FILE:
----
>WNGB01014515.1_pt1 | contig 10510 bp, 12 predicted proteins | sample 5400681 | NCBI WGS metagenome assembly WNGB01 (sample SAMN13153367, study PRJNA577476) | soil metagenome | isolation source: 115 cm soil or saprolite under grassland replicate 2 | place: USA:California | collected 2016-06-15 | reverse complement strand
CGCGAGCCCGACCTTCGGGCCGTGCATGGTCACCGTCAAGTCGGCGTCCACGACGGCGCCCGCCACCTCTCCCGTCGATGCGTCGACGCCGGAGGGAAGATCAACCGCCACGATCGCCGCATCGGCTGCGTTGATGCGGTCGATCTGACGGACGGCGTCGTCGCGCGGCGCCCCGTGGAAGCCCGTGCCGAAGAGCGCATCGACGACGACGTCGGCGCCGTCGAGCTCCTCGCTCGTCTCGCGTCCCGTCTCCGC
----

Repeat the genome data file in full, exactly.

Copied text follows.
>WNGB01014515.1_pt1 | contig 10510 bp, 12 predicted proteins | sample 5400681 | NCBI WGS metagenome assembly WNGB01 (sample SAMN13153367, study PRJNA577476) | soil metagenome | isolation source: 115 cm soil or saprolite under grassland replicate 2 | place: USA:California | collected 2016-06-15 | reverse complement strand
CGCGAGCCCGACCTTCGGGCCGTGCATGGTCACCGTCAAGTCGGCGTCCACGACGGCGCCCGCCACCTCTCCCGTCGATGCGTCGACGCCGGAGGGAAGATCAACCGCCACGATCGCCGCATCGGCTGCGTTGATGCGGTCGATCTGACGGACGGCGTCGTCGCGCGGCGCCCCGTGGAAGCCCGTGCCGAAGAGCGCATCGACGACGACGTCGGCGCCGTCGAGCTCCTCGCTCGTCTCGCGTCCCGTCTCCGC